Starting in 1982, I had been in and out of hospitals. When I first was diagnosed with mental illness, I was a graduate student at the University of Kansas. During the first phase of my illness, I was teaching at KU and had won a Fulbright to go to Mexico to collect data for my degree. I had earned two master’s degrees and was working on my dissertation when my illness made it impossible for me to continue in the program. I was lost and went to private practitioners. My illness was overcoming me. I felt isolated.
At the time, the “medical” model was widely in use. What this means is that I was not part of my treatment plan. I took several medications, some to counteract the side effects of other medicines. I was a zombie. The doctors and nurses at the hospitals told me I would never live on my own. I would live in a nursing home or state institution. I was going down after having had a successful career.
With much reluctance and warnings from my outside practitioners, who claimed I would fall through the cracks, I entered the program at Bert Nash Community Mental Health Center. I continued to see a psychologist and psychiatrist in private practice, but I now had a case manager at Bert Nash. This was the turning point in my life.
My case manager talked to me for a few visits and then asked me to fill out a strengths assessment (which looks at your strengths rather than the deficits) with her. This was the first time anyone had asked me what I wanted to do with the rest of my life. I was cautious and a bit bewildered because I thought the course of my life had already been determined. First, I said that I wanted to continue living on my own. She wrote that down. She then asked me what else I wanted to do, and I said I would like to do some kind of work. Again, she wrote that down. My case manager referred me to a job support specialist at Bert Nash.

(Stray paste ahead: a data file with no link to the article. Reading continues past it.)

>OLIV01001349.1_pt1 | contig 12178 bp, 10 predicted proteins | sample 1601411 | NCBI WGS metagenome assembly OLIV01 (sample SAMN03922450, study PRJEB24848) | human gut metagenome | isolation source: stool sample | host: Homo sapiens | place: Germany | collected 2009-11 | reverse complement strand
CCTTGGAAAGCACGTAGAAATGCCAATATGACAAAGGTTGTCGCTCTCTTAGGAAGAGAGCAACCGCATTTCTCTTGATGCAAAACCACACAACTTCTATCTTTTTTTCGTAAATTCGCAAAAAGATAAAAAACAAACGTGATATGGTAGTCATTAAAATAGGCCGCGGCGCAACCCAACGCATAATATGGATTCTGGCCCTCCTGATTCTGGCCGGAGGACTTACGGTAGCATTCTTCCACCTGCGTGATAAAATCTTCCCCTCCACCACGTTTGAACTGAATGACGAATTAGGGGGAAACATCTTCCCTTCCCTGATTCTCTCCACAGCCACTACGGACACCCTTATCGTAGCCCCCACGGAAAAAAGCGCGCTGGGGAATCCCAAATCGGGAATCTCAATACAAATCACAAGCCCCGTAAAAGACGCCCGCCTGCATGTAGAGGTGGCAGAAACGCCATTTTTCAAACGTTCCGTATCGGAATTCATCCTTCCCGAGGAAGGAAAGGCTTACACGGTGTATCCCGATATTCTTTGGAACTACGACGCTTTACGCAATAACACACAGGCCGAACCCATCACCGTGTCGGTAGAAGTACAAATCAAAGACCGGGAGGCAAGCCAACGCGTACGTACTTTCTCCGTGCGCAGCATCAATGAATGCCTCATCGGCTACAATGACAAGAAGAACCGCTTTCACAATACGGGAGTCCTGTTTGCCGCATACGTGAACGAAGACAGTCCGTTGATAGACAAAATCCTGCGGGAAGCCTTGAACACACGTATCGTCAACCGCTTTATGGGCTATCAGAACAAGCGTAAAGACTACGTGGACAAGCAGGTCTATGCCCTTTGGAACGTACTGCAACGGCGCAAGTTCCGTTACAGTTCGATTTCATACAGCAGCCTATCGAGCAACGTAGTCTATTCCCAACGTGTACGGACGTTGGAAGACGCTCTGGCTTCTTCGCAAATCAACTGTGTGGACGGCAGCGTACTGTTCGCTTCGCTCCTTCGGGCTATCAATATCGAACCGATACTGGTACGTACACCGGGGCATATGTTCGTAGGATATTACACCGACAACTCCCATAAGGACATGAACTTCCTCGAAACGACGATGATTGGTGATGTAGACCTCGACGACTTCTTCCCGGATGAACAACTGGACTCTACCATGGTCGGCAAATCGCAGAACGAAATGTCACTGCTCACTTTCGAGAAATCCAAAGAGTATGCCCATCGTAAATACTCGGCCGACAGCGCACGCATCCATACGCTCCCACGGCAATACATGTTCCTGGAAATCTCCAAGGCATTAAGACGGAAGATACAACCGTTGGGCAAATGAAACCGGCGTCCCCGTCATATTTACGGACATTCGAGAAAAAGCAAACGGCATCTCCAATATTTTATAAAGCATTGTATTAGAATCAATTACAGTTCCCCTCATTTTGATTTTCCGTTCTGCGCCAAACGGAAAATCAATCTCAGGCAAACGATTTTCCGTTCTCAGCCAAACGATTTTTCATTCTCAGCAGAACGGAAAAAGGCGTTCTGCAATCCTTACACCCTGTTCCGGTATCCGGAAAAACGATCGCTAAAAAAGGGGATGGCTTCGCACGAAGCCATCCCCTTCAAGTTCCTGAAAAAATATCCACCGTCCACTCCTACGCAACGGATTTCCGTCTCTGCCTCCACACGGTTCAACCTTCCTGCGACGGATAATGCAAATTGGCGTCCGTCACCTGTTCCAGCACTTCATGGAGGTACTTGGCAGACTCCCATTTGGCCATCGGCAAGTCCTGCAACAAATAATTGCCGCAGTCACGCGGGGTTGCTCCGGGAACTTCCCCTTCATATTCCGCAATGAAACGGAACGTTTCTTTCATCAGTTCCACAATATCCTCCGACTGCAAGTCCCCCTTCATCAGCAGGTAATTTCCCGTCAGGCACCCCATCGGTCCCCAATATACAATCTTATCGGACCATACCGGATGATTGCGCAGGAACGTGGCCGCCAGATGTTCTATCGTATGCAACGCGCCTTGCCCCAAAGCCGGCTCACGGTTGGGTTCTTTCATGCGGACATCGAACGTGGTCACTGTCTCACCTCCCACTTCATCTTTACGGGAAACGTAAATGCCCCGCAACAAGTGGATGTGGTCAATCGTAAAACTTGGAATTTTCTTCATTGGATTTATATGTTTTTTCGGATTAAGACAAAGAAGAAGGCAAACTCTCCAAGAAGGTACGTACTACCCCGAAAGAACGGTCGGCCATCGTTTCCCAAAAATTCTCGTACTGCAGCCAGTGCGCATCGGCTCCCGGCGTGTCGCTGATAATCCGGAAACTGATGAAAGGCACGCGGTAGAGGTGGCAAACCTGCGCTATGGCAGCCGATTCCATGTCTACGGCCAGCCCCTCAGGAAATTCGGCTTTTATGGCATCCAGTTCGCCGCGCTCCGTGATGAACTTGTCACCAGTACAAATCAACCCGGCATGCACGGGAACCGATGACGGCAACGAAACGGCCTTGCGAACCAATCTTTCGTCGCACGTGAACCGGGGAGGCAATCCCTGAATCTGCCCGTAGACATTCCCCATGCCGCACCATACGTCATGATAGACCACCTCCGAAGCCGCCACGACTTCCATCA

Soon my case manager also became my therapist. I began to receive all my services at Bert Nash. The community support services gave me an outlet to socialize and I made friends. My new psychiatrist at Bert Nash took me off the many medications I had been taking for years. I began to feel alive again. I became a part of my treatment plan. I was told of possible side effects before I decided to take a medication or not. What was important was that the doctor at Bert Nash listened to me, and helped me feel better.
My case manager/therapist became a team leader. I like the team approach at Bert Nash because other therapists and case managers offer suggestions for my recovery.
At Bert Nash, all bases are covered. I have a therapist, case manager and job specialist and attend weekly groups. Now it is up to me to make a go of this. I worked for the School of Social Welfare at KU as an independent contractor, which meant I was a co-trainer for evidence-based practices, such as supported employment specialist and case management training. Currently, I am self-employed as a consultant/speaker/advocate. I am also on the Governing Board of Directors at Bert Nash.
I am enjoying my jobs. I feel much better about myself and my involvement in the community. And thanks to Bert Nash, I now have a better quality of life.
— Elizabeth Sheils